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MEA Bulletin - Guest Article No. 109 - Friday, 11 February 2011
Ramsar Convention Marks 40th Anniversary
By Secretary General Anada Tiega, Ramsar Convention
Environmental Goods and Services Negotiations at the WTO 2011 is a special year for the Ramsar Convention on Wetlands. On 2 February, it celebrated the 40th anniversary of the meeting of 18 countries in the Iranian city of Ramsar to create this intergovernmental treaty. Over the past 40 years, 160 countries have become party to the Convention, and 1,911 Wetlands of International Importance, which cover over 186 million hectares, have been named by these countries. These “Ramsar Sites” represent the largest global network of protected areas.

Since 1997, 2 February also has been celebrated globally as World Wetlands Day (WWD), and this year WWD 2011 was focused on “Forests for water and wetlands,” recognizing that the UN General Assembly has declared 2011 as the “International Year of Forests.”

Ramsar defines wetlands as permanently or temporarily humid areas. They include lakes, rivers, ponds, marshes, swamps, peat bogs, beaches, reefs, mangrove forests … and more. Wetlands are more than just a muddy swamp – many economists looking at the ecosystem services they deliver put their value higher than for any other ecosystem. Yet wetlands continue to be destroyed to make way for inland and coastal developments and degraded through poor water allocation decisions, pollution, and excessive water extraction.

The Convention has many tools to encourage sustainable management of wetlands, but equally important are the tools that manage at an ecologically more ‘coherent’ scale, at the river basin level. Those tools help in dealing with the global reality that many wetlands and their river basins cross national boundaries and require transboundary initiatives for effective management. Another challenge for all environmental treaties is working across sectors. For Ramsar implementers, working with the water sector, which manages water rather than the wetlands that carry the water, requires raising officials’ awareness of the need to take full account of the suite of ecosystem services that wetlands deliver. Integrated water management initiatives can be counter‐productive if wetlands and their ecosystem services are left out of them. Most of all, the Convention’s member countries need to harness the political will within their countries to raise the level of importance for sustaining the health of the wetlands that supply such essential services to all people whether rich or poor.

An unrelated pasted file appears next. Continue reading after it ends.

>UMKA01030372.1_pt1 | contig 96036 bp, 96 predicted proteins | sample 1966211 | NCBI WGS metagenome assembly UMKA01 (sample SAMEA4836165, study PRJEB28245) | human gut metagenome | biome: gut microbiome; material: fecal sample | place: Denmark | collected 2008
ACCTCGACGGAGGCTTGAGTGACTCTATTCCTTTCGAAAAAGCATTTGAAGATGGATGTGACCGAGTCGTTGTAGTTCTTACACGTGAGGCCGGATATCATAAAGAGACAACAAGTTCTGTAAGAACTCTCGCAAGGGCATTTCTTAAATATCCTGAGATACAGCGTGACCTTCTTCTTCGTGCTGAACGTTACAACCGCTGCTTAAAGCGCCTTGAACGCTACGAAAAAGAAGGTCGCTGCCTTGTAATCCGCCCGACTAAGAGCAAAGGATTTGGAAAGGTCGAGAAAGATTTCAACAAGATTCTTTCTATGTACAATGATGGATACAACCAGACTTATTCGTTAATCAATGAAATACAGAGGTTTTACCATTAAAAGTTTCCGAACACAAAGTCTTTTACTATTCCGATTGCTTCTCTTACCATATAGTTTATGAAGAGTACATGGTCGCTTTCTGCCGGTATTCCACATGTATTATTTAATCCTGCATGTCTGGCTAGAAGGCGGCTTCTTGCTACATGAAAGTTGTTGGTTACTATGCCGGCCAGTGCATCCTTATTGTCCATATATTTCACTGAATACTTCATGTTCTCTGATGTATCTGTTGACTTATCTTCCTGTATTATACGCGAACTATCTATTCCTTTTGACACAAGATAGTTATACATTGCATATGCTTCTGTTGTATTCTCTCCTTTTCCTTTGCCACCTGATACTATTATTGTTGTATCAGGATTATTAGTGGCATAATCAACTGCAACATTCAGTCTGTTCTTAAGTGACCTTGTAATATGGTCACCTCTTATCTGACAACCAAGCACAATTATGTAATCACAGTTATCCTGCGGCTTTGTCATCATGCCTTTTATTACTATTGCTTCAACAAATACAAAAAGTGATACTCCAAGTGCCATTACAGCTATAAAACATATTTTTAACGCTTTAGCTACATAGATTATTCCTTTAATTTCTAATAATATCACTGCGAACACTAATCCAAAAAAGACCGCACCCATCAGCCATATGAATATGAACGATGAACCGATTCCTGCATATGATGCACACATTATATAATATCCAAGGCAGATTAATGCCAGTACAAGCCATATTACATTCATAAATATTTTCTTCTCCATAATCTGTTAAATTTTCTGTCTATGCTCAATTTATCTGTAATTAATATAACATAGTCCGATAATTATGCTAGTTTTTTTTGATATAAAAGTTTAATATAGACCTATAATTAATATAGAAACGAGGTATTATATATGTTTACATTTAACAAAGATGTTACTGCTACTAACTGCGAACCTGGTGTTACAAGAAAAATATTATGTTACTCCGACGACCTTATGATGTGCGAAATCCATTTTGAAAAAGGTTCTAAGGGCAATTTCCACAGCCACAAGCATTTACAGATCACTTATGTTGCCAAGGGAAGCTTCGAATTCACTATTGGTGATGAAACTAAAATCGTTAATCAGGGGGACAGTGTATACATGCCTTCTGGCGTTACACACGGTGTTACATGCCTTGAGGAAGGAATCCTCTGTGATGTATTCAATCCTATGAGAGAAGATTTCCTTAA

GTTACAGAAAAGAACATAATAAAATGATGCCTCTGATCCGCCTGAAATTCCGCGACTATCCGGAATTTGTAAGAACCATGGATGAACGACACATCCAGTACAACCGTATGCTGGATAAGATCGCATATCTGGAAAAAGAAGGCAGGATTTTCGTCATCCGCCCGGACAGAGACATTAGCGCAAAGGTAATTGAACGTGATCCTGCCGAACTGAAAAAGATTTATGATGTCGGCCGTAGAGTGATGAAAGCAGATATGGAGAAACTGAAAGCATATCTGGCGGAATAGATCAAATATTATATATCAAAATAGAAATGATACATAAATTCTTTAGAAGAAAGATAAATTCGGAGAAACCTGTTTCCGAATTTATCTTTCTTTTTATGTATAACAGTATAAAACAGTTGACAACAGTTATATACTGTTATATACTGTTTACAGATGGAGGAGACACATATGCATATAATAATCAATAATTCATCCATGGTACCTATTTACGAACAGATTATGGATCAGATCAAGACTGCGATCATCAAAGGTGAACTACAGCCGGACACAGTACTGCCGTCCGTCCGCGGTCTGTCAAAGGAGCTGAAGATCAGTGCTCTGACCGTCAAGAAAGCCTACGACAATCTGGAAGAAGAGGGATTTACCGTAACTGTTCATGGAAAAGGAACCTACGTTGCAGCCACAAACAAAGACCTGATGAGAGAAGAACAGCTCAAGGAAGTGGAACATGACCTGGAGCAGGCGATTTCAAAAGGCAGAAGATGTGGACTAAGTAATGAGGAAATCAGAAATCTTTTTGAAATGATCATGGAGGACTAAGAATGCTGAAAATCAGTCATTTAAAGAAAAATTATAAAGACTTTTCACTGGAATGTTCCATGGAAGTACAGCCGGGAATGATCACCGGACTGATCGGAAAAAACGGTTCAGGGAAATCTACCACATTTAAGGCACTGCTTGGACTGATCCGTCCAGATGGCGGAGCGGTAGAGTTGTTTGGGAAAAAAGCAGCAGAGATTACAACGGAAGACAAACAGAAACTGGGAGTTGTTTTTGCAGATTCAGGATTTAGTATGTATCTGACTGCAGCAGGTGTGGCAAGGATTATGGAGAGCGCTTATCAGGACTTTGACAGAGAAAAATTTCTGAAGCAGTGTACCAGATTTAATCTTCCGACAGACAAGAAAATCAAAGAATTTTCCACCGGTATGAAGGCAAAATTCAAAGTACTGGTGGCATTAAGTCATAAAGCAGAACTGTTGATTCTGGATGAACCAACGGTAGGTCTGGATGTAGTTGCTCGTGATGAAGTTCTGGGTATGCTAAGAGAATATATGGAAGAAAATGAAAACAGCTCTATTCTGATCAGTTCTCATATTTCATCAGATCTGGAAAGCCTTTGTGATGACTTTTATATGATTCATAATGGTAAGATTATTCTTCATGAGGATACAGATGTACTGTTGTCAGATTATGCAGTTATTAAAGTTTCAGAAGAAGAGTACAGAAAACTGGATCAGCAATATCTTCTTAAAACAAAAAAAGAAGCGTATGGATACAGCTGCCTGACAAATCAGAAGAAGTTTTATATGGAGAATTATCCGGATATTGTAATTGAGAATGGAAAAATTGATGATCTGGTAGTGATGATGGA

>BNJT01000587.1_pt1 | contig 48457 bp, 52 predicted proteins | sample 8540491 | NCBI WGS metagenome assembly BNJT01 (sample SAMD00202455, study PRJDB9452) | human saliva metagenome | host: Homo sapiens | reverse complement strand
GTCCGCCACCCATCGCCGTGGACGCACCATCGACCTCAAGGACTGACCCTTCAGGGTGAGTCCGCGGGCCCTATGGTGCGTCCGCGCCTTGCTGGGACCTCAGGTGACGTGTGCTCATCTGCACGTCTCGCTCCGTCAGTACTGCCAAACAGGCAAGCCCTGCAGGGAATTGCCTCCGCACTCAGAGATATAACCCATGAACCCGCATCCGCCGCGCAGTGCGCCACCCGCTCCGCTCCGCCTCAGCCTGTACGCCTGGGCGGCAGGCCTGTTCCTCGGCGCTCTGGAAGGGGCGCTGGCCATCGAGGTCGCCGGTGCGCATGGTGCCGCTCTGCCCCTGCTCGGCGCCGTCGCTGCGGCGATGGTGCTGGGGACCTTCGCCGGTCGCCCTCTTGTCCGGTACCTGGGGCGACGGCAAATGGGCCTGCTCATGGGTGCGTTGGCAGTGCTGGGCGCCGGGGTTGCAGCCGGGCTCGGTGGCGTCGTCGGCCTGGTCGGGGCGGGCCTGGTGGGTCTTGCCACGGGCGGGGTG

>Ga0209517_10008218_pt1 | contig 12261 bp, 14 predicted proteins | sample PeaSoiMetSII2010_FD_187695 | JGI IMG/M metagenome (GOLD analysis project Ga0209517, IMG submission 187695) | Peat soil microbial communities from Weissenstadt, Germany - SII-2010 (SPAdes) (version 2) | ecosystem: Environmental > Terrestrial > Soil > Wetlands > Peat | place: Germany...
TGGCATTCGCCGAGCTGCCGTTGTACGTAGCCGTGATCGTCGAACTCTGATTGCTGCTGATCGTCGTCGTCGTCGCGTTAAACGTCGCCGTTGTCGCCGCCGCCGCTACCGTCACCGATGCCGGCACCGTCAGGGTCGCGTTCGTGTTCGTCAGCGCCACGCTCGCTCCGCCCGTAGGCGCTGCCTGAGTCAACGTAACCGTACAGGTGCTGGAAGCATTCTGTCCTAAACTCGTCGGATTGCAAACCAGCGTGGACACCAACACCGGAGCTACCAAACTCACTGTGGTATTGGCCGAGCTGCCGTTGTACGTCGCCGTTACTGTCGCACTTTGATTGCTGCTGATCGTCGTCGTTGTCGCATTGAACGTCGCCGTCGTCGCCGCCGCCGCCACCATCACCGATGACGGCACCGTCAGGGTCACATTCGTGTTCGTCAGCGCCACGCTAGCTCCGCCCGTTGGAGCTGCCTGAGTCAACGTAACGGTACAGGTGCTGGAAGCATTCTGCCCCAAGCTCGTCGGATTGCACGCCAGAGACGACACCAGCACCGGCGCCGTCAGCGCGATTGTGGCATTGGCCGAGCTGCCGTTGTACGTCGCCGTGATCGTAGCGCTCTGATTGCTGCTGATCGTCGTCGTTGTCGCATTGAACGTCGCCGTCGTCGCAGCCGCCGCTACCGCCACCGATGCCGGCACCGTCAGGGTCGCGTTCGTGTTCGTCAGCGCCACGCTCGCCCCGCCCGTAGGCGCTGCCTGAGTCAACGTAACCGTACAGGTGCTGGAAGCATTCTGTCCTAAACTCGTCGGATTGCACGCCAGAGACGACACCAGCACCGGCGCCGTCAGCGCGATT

Communicators tell us that people respond better to positive messages than to doom and gloom, although the latter is an understandable response from those of us alarmed by the loss and degradation of wetlands. Join us in a year of positive celebration by using this as an opportunity to publicize both the natural beauty and the practical utility of wetlands. The Ramsar Secretariat has prepared materials for use in celebrations, and each month we will be elaborating one of our 12 key messages about wetlands and the Convention to inspire action at international, national and local levels.

To find out more about the 40th activities, click here. Additional information on World Wetlands Day is available here.
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